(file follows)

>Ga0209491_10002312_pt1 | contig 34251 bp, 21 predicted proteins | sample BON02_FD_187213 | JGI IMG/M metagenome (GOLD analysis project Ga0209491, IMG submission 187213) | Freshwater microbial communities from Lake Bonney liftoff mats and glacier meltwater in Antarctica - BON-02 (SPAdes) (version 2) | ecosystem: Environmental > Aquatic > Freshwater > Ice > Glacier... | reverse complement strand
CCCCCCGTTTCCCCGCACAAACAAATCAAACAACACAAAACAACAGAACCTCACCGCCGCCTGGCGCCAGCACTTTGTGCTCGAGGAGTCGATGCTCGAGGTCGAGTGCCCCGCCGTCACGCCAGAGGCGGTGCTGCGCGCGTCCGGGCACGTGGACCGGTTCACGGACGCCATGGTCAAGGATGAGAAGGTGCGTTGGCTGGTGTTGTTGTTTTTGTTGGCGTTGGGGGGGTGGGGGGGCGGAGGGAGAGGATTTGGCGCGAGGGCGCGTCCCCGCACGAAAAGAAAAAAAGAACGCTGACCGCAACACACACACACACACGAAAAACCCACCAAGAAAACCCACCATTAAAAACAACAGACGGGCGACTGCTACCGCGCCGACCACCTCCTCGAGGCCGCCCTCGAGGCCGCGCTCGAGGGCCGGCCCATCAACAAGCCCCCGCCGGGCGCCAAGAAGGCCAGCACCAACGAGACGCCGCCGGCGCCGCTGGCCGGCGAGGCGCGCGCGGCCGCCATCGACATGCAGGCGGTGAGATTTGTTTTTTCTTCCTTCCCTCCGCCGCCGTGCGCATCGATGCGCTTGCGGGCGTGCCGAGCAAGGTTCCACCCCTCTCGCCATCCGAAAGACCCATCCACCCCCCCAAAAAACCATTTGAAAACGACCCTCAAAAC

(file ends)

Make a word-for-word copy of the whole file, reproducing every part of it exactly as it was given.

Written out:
>Ga0209491_10002312_pt1 | contig 34251 bp, 21 predicted proteins | sample BON02_FD_187213 | JGI IMG/M metagenome (GOLD analysis project Ga0209491, IMG submission 187213) | Freshwater microbial communities from Lake Bonney liftoff mats and glacier meltwater in Antarctica - BON-02 (SPAdes) (version 2) | ecosystem: Environmental > Aquatic > Freshwater > Ice > Glacier... | reverse complement strand
CCCCCCGTTTCCCCGCACAAACAAATCAAACAACACAAAACAACAGAACCTCACCGCCGCCTGGCGCCAGCACTTTGTGCTCGAGGAGTCGATGCTCGAGGTCGAGTGCCCCGCCGTCACGCCAGAGGCGGTGCTGCGCGCGTCCGGGCACGTGGACCGGTTCACGGACGCCATGGTCAAGGATGAGAAGGTGCGTTGGCTGGTGTTGTTGTTTTTGTTGGCGTTGGGGGGGTGGGGGGGCGGAGGGAGAGGATTTGGCGCGAGGGCGCGTCCCCGCACGAAAAGAAAAAAAGAACGCTGACCGCAACACACACACACACACGAAAAACCCACCAAGAAAACCCACCATTAAAAACAACAGACGGGCGACTGCTACCGCGCCGACCACCTCCTCGAGGCCGCCCTCGAGGCCGCGCTCGAGGGCCGGCCCATCAACAAGCCCCCGCCGGGCGCCAAGAAGGCCAGCACCAACGAGACGCCGCCGGCGCCGCTGGCCGGCGAGGCGCGCGCGGCCGCCATCGACATGCAGGCGGTGAGATTTGTTTTTTCTTCCTTCCCTCCGCCGCCGTGCGCATCGATGCGCTTGCGGGCGTGCCGAGCAAGGTTCCACCCCTCTCGCCATCCGAAAGACCCATCCACCCCCCCAAAAAACCATTTGAAAACGACCCTCAAAAC